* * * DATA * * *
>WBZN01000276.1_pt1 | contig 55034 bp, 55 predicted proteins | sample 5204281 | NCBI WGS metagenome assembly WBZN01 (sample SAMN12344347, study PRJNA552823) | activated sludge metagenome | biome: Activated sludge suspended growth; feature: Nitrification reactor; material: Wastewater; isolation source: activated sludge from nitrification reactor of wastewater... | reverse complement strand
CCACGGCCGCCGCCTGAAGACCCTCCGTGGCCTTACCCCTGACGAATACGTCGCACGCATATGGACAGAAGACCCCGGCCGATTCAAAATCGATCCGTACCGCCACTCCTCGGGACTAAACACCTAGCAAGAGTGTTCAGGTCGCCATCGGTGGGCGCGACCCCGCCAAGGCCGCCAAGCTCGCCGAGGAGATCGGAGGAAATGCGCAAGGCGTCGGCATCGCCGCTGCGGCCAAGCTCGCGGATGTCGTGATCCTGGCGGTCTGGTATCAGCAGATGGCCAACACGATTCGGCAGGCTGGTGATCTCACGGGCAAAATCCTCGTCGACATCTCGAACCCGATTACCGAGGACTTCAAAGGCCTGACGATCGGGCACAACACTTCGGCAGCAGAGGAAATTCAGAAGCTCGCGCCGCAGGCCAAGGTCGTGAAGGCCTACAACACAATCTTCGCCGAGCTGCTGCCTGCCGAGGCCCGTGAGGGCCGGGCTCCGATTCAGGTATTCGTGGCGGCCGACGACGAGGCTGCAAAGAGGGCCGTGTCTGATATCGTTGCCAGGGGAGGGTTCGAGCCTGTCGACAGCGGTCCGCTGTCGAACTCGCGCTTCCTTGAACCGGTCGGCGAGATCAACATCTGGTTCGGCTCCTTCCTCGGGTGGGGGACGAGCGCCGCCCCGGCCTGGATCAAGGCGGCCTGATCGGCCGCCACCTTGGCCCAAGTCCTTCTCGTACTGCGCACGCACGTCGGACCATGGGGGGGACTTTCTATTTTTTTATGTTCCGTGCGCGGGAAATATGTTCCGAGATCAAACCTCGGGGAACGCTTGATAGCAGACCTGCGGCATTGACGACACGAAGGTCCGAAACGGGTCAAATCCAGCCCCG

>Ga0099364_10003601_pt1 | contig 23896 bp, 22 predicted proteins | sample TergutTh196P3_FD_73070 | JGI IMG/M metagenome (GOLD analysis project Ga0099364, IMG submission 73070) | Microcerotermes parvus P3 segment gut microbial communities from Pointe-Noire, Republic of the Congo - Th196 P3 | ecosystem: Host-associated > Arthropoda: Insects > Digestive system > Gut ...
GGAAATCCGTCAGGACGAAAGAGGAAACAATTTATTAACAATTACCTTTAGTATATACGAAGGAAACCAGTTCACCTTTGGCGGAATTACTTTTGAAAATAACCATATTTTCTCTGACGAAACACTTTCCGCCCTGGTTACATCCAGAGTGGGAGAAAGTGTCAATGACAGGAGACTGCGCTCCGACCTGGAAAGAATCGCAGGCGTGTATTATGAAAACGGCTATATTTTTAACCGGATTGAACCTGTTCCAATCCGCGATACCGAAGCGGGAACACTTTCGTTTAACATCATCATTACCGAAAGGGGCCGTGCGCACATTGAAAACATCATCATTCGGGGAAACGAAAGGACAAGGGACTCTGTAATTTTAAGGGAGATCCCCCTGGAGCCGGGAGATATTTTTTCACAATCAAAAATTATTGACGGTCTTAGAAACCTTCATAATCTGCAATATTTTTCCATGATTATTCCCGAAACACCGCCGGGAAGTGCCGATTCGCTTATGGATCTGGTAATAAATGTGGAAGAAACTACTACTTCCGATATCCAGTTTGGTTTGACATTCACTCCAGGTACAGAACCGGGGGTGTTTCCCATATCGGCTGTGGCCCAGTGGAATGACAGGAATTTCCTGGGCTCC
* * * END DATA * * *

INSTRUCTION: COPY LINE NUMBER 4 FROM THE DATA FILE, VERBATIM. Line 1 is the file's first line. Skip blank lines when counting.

GGAAATCCGTCAGGACGAAAGAGGAAACAATTTATTAACAATTACCTTTAGTATATACGAAGGAAACCAGTTCACCTTTGGCGGAATTACTTTTGAAAATAACCATATTTTCTCTGACGAAACACTTTCCGCCCTGGTTACATCCAGAGTGGGAGAAAGTGTCAATGACAGGAGACTGCGCTCCGACCTGGAAAGAATCGCAGGCGTGTATTATGAAAACGGCTATATTTTTAACCGGATTGAACCTGTTCCAATCCGCGATACCGAAGCGGGAACACTTTCGTTTAACATCATCATTACCGAAAGGGGCCGTGCGCACATTGAAAACATCATCATTCGGGGAAACGAAAGGACAAGGGACTCTGTAATTTTAAGGGAGATCCCCCTGGAGCCGGGAGATATTTTTTCACAATCAAAAATTATTGACGGTCTTAGAAACCTTCATAATCTGCAATATTTTTCCATGATTATTCCCGAAACACCGCCGGGAAGTGCCGATTCGCTTATGGATCTGGTAATAAATGTGGAAGAAACTACTACTTCCGATATCCAGTTTGGTTTGACATTCACTCCAGGTACAGAACCGGGGGTGTTTCCCATATCGGCTGTGGCCCAGTGGAATGACAGGAATTTCCTGGGCTCC